We didn’t have those terms at the time. OZ and I were very early in receiving this impulse from the collective unconscious, and we were more cognitively differentiated and sensitive to it than the other people around us at the time. It doesn’t mean that we were superior in some sort of cosmic sense. We were just able to receive the signal at an earlier time than a large number of other people who have since started to receive the signal and recognize it.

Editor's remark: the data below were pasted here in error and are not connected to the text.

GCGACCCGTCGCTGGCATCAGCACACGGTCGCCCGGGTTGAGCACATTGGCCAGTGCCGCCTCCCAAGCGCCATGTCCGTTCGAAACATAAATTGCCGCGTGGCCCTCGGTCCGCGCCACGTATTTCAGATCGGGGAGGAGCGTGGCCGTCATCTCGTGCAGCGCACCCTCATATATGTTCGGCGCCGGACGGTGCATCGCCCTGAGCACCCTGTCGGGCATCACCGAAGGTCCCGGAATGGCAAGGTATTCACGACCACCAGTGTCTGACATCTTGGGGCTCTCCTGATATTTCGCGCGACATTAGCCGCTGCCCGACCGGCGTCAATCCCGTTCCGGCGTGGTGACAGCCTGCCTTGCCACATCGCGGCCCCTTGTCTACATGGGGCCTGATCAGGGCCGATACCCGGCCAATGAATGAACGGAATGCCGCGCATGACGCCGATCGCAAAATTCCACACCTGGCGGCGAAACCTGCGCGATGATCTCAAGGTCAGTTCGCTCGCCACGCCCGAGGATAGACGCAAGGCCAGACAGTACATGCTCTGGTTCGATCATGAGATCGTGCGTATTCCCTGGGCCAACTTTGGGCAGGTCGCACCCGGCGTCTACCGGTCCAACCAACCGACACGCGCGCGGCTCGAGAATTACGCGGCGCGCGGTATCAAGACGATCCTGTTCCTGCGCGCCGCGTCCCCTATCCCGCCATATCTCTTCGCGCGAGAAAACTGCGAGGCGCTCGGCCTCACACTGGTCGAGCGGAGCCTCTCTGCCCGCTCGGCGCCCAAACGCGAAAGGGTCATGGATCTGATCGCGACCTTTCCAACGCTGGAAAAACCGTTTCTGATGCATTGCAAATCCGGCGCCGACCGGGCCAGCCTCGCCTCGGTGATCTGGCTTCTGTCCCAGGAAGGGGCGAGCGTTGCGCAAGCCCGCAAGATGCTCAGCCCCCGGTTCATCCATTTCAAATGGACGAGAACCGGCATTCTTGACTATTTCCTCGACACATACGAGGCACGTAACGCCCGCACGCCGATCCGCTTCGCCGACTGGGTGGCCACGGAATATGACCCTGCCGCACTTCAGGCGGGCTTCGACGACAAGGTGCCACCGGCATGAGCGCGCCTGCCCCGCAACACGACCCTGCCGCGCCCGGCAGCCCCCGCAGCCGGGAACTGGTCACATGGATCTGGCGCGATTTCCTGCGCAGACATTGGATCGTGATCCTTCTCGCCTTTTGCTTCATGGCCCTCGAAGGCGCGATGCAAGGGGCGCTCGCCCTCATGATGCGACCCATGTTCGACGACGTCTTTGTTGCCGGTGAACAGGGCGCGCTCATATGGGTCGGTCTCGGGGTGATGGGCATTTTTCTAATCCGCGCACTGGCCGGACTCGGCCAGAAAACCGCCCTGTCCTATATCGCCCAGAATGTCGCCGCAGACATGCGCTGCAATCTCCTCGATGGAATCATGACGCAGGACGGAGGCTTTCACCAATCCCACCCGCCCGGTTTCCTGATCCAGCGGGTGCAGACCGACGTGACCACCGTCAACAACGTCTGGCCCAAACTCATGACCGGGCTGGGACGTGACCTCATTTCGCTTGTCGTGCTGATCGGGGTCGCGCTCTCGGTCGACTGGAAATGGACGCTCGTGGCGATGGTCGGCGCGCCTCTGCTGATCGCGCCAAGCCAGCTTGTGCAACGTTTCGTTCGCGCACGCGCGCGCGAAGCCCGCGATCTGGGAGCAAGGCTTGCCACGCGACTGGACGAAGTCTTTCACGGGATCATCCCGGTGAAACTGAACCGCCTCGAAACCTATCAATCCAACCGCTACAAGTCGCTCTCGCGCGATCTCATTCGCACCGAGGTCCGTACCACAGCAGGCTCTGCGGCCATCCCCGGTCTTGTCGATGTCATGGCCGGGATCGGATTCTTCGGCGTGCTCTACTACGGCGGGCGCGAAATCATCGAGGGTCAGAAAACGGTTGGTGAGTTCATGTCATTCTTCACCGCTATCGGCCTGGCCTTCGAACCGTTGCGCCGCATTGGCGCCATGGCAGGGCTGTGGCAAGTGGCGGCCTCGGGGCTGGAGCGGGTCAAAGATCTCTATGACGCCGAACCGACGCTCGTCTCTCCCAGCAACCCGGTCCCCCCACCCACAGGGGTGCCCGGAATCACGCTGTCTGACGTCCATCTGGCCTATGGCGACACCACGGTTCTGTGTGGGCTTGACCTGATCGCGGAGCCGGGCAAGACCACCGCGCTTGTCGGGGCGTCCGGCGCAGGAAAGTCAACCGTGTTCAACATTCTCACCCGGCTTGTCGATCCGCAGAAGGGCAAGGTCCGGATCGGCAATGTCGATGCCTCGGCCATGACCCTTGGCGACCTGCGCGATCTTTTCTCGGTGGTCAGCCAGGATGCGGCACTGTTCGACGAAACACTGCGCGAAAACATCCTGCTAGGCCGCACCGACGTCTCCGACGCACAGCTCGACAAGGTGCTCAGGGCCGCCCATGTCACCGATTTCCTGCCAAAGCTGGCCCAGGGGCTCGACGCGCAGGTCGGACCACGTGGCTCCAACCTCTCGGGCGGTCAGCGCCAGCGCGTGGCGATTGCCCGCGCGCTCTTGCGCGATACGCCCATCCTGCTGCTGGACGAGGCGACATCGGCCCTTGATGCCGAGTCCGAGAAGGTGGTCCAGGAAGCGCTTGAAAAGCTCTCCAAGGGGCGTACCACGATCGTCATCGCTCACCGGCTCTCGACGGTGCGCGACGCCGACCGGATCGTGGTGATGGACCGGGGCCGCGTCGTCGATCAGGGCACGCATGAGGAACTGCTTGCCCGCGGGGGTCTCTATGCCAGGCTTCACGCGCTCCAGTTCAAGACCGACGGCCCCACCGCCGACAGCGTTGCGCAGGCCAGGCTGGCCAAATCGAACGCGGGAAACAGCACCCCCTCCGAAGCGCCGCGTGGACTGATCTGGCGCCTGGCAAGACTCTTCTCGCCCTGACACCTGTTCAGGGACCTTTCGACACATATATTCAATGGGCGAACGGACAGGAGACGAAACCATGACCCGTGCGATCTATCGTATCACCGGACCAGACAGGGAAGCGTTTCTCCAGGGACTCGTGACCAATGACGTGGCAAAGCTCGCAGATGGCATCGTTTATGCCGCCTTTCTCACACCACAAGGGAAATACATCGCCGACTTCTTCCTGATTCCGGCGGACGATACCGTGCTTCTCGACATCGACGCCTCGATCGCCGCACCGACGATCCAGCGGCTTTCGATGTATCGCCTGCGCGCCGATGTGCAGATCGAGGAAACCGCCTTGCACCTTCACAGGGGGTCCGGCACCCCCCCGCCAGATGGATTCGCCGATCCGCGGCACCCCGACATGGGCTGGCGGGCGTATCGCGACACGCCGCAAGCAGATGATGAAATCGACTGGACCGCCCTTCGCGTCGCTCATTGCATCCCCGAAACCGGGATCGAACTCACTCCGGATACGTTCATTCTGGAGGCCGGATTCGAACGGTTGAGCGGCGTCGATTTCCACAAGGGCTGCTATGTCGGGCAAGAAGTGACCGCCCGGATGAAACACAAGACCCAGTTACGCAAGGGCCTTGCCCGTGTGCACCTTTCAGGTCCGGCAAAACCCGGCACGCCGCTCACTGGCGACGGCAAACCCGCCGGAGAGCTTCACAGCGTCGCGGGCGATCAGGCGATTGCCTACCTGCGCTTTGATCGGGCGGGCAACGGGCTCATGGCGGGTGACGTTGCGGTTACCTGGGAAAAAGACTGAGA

OZ: In Stranger, sharing water, and saying “Water shared is life shared,” is the fundamental ritual of the book. So on April 7, 1962, Lance and I sat down in a field, shared water, and dedicated ourselves to creating a life that would be based on the principles that were in this book — and to trying to actualize them and manifest them into reality. We became water brothers. That is essentially the founding date of what eventually became the Church of All Worlds — as well as the Foundation for the Tree of Life.
When our girlfriends (and future wives), Martha and Penny, returned from Spring Break, we turned them onto SISL and shared water with them, too. That was on May 25. And so it began....